This is a really long message. I wonder where it goes?
1839

Just using the F() macro saved 56 bytes of RAM! But, the code size grew by 128, so there is some overhead.

You can specify constant data to be stored in flash by using the keyword PROGMEM like this:

PROGMEM const char msg[] = "This is a really long message. I wonder where it goes?";

PROGMEM const uint8_t revDir[DIRS] = { DOWN, RIGHT, UP, LEFT };

Do you see where I am going with this? The small directional table of DOWN, RIGHT, UP and LEFT was being stored in RAM. Those four bytes may not matter, but what if it were a larger table? By storing it in flash (since it will never change), that RAM can be saved. BUT, you cannot directly access flash storage. You have to use special functions. You can find them defined in this header file:

http://www.nongnu.org/avr-libc/user-manual/group__avr__pgmspace.html

If the table is in RAM, you can access it like you would expect:

#define UP         0
#define LEFT       1
#define DOWN       2
#define RIGHT      3
#define DIRS       4

const uint8_t revDir[DIRS] = { DOWN, RIGHT, UP, LEFT };

void setup()
{
  Serial.begin(9600);

  for (int i=0; i<DIRS; i++)
  {
    Serial.print(i);
    Serial.print(" - ");
    Serial.println(revDir[i]);
  }

  Serial.println(freeRam());
}

But if they are stored in flash, you have to get to the uint8_t bytes using “pgm_read_byte_near()” and give it the address of the byte you want to read. The change looks like this:

#define UP         0
#define LEFT       1
#define DOWN       2
#define RIGHT      3
#define DIRS       4

PROGMEM const uint8_t revDir[DIRS] = { DOWN, RIGHT, UP, LEFT };

void setup()
{
  Serial.begin(9600);

  for (int i=0; i<DIRS; i++)
  {
    Serial.print(i);
    Serial.print(" - ");
    Serial.println(pgm_read_byte_near(&revDir[i]));
  }

  Serial.println(freeRam());
}

“PROGMEM” is added before the array, and “pgm_read_byte()” is used (note the “&” to get the address) to get the actual byte.

If your program is small enough that RAM isn’t an issue, there’s really no reason to bother with this. But, if RAM is running out, perhaps putting everything you can in flash is the way to go.

Or is it?

There is a speed penalty to accessing data stored in flash. Getting back to the start of this article, I was trying to test several ways of doing the reverse direction lookup to see which one was faster. During this, I created two versions of the lookup array test — one using RAM, and the other using PROGMEM storage. I was surprised at the difference in speed. Here is what I did.

I used the millis() call to get milliseconds since the program started. Since an individual check would be too quick to detect, I run each test MAX times (a #define number, like 10000). For the actual test, I query all four directions to get the reverse of them. Since the compiler is smart enough to know when something isn’t being used, I used the keyword “volatile” over my direction variable so the compiler leaves it alone and doesn’t try to optimize this “unused” variable out.

Here is the final test code, using three functions, and the array lookup done out of RAM and flash:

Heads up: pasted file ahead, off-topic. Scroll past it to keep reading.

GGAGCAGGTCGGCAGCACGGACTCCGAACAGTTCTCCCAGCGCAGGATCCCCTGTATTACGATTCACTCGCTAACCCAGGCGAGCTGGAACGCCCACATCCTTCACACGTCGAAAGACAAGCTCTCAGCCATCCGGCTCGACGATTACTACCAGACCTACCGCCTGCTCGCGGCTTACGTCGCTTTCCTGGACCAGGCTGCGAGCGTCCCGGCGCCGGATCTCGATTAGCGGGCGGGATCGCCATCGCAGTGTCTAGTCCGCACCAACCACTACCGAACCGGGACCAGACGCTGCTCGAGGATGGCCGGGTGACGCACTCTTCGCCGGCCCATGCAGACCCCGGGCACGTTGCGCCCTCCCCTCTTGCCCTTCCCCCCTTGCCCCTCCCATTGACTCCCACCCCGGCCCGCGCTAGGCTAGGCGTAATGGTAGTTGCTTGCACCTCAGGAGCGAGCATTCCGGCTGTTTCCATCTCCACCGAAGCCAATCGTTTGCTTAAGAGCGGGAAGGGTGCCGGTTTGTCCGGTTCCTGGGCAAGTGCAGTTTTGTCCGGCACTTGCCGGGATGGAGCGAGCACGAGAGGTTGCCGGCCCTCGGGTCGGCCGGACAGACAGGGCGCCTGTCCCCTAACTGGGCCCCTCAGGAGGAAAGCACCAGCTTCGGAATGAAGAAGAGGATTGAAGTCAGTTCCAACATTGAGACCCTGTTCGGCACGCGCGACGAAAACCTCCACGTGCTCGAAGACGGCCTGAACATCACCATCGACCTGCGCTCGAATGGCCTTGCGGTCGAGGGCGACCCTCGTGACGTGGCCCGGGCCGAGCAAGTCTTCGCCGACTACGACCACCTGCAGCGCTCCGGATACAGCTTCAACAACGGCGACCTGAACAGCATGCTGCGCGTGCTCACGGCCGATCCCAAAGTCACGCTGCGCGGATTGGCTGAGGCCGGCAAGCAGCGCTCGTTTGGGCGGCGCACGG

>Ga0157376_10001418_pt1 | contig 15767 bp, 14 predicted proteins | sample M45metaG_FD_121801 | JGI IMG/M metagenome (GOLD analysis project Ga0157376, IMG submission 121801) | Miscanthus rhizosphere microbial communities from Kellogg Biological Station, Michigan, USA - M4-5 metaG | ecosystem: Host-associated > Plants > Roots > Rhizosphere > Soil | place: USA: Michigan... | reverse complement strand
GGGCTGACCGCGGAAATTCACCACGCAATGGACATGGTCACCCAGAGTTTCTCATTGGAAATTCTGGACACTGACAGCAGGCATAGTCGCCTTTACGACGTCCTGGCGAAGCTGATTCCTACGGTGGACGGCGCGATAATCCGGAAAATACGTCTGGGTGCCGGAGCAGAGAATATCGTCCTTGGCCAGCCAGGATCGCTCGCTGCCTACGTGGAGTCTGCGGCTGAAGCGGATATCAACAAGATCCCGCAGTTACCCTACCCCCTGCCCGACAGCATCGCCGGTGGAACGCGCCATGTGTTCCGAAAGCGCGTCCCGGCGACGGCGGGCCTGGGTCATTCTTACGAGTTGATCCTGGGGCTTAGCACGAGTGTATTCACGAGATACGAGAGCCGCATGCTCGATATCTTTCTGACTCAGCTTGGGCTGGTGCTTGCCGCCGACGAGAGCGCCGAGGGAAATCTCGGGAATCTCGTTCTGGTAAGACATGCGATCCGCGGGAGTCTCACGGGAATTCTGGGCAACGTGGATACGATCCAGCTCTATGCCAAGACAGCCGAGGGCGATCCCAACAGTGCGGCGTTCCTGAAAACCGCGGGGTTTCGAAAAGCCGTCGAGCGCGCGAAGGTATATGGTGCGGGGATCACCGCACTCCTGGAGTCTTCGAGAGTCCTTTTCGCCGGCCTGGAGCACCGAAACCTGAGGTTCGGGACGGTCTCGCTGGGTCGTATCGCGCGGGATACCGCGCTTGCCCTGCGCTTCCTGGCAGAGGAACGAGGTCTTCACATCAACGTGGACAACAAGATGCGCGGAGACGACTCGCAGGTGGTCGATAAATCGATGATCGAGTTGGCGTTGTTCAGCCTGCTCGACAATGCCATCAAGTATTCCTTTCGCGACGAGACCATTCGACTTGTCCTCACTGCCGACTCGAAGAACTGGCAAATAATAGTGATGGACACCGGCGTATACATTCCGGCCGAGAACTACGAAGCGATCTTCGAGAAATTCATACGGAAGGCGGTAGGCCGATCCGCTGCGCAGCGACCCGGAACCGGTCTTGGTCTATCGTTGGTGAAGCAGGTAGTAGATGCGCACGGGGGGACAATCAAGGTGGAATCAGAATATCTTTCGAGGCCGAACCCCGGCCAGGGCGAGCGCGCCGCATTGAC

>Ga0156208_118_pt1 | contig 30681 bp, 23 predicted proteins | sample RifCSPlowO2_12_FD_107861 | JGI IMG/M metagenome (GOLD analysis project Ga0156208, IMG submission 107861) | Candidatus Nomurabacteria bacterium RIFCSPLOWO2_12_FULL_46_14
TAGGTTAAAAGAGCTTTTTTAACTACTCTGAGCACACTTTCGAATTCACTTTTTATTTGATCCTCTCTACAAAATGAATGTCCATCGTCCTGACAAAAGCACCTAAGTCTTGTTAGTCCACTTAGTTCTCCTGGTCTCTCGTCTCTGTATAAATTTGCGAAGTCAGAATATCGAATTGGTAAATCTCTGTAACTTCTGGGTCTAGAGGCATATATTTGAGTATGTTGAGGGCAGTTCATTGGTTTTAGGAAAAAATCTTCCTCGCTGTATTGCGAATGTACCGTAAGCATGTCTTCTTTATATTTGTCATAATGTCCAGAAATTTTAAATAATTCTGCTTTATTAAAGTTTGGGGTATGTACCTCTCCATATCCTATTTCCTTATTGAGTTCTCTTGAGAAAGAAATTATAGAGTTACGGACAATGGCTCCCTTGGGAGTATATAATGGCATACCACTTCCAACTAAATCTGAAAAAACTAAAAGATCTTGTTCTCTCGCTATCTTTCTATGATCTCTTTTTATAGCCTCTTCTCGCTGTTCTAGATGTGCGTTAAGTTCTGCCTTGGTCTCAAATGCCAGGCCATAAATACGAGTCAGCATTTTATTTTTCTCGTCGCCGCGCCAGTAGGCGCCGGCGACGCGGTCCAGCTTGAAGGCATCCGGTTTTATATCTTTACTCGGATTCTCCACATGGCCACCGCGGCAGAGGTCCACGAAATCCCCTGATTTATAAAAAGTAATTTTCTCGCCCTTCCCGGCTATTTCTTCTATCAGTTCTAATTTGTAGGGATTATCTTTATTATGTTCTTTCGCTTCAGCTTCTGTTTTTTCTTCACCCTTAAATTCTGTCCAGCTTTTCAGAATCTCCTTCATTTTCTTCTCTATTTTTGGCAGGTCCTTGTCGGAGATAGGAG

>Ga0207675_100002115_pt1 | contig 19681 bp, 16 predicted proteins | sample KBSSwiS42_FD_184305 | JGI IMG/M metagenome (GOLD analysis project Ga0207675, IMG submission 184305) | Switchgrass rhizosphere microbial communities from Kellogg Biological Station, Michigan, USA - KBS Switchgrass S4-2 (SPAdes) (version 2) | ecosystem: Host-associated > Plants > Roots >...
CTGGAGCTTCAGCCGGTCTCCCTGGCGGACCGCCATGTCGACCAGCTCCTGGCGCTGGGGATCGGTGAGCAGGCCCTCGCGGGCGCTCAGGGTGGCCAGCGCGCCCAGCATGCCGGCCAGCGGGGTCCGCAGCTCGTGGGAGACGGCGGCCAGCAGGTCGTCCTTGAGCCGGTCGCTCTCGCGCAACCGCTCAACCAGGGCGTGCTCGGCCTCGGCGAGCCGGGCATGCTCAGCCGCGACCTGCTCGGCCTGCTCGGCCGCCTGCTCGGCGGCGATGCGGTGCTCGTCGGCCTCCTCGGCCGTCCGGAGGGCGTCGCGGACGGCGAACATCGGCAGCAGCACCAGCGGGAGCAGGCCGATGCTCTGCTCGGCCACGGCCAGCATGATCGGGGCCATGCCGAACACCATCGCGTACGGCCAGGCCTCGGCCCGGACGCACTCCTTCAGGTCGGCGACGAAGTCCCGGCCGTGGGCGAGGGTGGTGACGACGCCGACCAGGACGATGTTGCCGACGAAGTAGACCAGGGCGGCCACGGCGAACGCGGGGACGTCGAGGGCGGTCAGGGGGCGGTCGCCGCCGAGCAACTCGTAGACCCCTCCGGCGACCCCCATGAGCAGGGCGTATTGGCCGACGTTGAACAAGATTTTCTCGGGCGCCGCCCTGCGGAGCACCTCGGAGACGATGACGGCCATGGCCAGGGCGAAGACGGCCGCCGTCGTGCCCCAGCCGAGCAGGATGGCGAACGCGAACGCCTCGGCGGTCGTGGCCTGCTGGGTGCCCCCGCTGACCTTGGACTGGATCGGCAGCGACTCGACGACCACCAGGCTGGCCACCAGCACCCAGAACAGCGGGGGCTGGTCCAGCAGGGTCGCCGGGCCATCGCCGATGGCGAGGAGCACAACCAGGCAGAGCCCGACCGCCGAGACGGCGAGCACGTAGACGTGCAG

#define UP         0
#define LEFT       1
#define DOWN       2
#define RIGHT      3
#define DIRS       4

#define TESTS      5
#define MAX        10000

// Directions are: 0-UP, 1-LEFT, 2-DOWN, and 3-RIGHT
const uint8_t revDir[DIRS] = { DOWN, RIGHT, UP, LEFT };

// Same, but stored in flash.
PROGMEM const uint8_t revDirPROGMEM[DIRS] = { DOWN, RIGHT, UP, LEFT };

void setup() {
  unsigned long i;
  uint8_t j;
  volatile uint8_t dir; // volatile, so its not optimized out

  unsigned long timeStart, timeEnd;
  unsigned long timeTotal[TESTS];
  unsigned long timeLongest;

  Serial.begin(9600);

  Serial.println();
  Serial.println();

  Serial.print("Running each test ");
  Serial.print(MAX);
  Serial.println(" times...");
  Serial.println();

  Serial.println("0. array test");
  timeStart = micros();
  for (i=0; i<MAX; i++)
  {
    for (j=0; j<DIRS; j++)
    {
      dir = revDir[j];
    }
  }
  timeEnd = micros();
  timeTotal[0] = calcTimeTaken(timeStart, timeEnd);

  Serial.println();
  delay(1000);

/*---------------------------------------------------------------------------*/

  Serial.println("1. array test using PROGMEM");
  timeStart = micros();
  for (i=0; i<MAX; i++)
  {
    for (j=0; j<DIRS; j++)
    {
      dir = pgm_read_byte_near(&revDirPROGMEM[j]);
    }
  }
  timeEnd = micros();
  timeTotal[1] = calcTimeTaken(timeStart, timeEnd);

  Serial.println();
  delay(1000);

/*---------------------------------------------------------------------------*/

  Serial.println("2. if/then test");
  timeStart = micros();
  for (i=0; i<MAX; i++)
  {
    for (j=0; j<DIRS; j++)
    {
      dir = getReverseDir_ifthen(j);
    }
  }
  timeEnd = micros();
  timeTotal[2] = calcTimeTaken(timeStart, timeEnd);

  Serial.println();
  delay(1000);

/*---------------------------------------------------------------------------*/

  Serial.println("3. switch/case test");
  timeStart = micros();
  for (i=0; i<MAX; i++)
  {
    for (j=0; j<DIRS; j++)
    {
      dir = getReverseDir_switchcase(j);
    }
  }
  timeEnd = micros();
  timeTotal[3] = calcTimeTaken(timeStart, timeEnd);

  Serial.println();
  delay(1000);

/*---------------------------------------------------------------------------*/